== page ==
Rav Feinstein (ibid.) makes the same argument and adds that many common Jewish names, among both Ashkenazim and Sephardim, originate in gentile society. He counts 25 non-traditional names among the correspondents in the 15th century Spanish/Algerian responsa of R. Yitzchak Ben Sheishes (Rivash).

The inimitable R. Aharon Rakeffet includes an anecdote on this theme in his recently republished biography of R. Eliezer Silver (The Silver Era, p. 261):

On another occasion, at an Agudah convention, one of the youth leaders was introduced as Fabian, the name he regularly used. An old-timer shouted from the audience that it was disgraceful that an Agudah leader should bear such a non-Jewish name. To this Rabbi Silver quickly rose and retorted, “If one of the authors of Tosafot was known as Rabbenu Peter, then our young colleague can be called Fabian.”

III. Christian Names

Others may counter that these rabbis’ parents erred in giving them non-traditional names. Rav Moshe Schick (Responsa Maharam Schick, Yoreh De’ah 169) argues that you are forbidden to use a gentile name because using the name amounts to pretending to be a gentile, which is forbidden. In contrast, Rav Shmuel de Modina (Responsa Maharshdam, Yoreh De’ah 199) permits conversos who returned to the Jewish community after leaving Portugal to use their Christian names in business and correspondence with family that remained in Portgual. He argues, in addition to the specific circumstances he was addressing, that using a Christian name does not imply identification with Christianity. Perhaps based on Rav Yosef Kolon’s responsum (Responsa Maharik, no. 88), which Maharshdam quotes, there is even more reason to permit if the name was not chosen in order to seem like a gentile but rather because the parents liked the name.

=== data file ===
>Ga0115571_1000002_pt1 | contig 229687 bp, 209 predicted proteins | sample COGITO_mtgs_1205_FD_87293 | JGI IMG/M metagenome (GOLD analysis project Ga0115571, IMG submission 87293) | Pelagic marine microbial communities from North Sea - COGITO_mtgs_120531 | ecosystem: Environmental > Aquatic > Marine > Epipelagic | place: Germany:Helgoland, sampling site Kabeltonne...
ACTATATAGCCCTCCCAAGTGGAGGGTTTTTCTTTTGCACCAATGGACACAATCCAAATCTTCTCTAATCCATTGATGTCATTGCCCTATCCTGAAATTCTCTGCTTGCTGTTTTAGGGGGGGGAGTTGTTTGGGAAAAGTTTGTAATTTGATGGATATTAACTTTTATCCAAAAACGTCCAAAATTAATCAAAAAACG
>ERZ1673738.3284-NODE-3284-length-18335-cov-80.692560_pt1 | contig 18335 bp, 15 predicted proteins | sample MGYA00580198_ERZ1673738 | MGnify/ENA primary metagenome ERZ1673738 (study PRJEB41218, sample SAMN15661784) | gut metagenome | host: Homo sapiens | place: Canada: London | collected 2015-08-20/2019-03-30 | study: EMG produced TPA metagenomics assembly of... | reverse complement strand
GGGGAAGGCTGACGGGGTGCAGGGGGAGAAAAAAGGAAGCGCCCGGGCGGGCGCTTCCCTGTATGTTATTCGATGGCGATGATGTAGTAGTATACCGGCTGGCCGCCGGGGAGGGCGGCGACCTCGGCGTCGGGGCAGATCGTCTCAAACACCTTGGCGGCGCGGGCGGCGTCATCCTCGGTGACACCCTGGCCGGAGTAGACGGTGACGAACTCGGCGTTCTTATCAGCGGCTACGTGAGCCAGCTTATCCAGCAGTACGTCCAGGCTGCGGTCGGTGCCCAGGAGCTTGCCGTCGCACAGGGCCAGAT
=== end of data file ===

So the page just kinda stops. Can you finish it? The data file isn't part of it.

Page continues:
IV. Conclusion

However, even those who permit using gentile names do not endorse the practice. Rav Moshe Feinstein (Iggeros Moshe, Orach Chaim 4:66, 5:10) writes that, while not forbidden, English names are improper. The Maharshdam (ibid.) similarly writes that while the Torah permits using a Christian name in the circumstances he discussed, it leaves ample room for acting beyond the letter of the law and consistently using a Jewish name.

Rav Menasheh Klein (ibid.) writes that you should name a child after an ancestor. If that is not possible then you should name the child after the time of the year in which he was born. He does not forbid other kinds of names but, through his recommendation, implicitly discourages them. Others, as we saw above, explicitly disapprove of creative naming.

In contrast, Rav Shlomo Aviner (Piskei Shlomo, vol. 2, p. 228) takes a permissive stance, writing that “if you want to create a new name, there is nothing preventing you.” While he cautions not to name based on a prediction of the future, a pseduo-prophecy, he allows that if our ancestors could name their daughters Sheindel and Feigel, we can name ours Geulah and Avivah.

[1] My name, Gil, is common in Israel and became popular because it is a Hebrew word people liked. “Gil” means happiness in Hebrew and appears in the Bible as a common noun, not a name.

[2] see Vayikra Rabbah 32:5.

The words of this author reflect his/her own opinions and do not necessarily represent the official position of the Orthodox Union.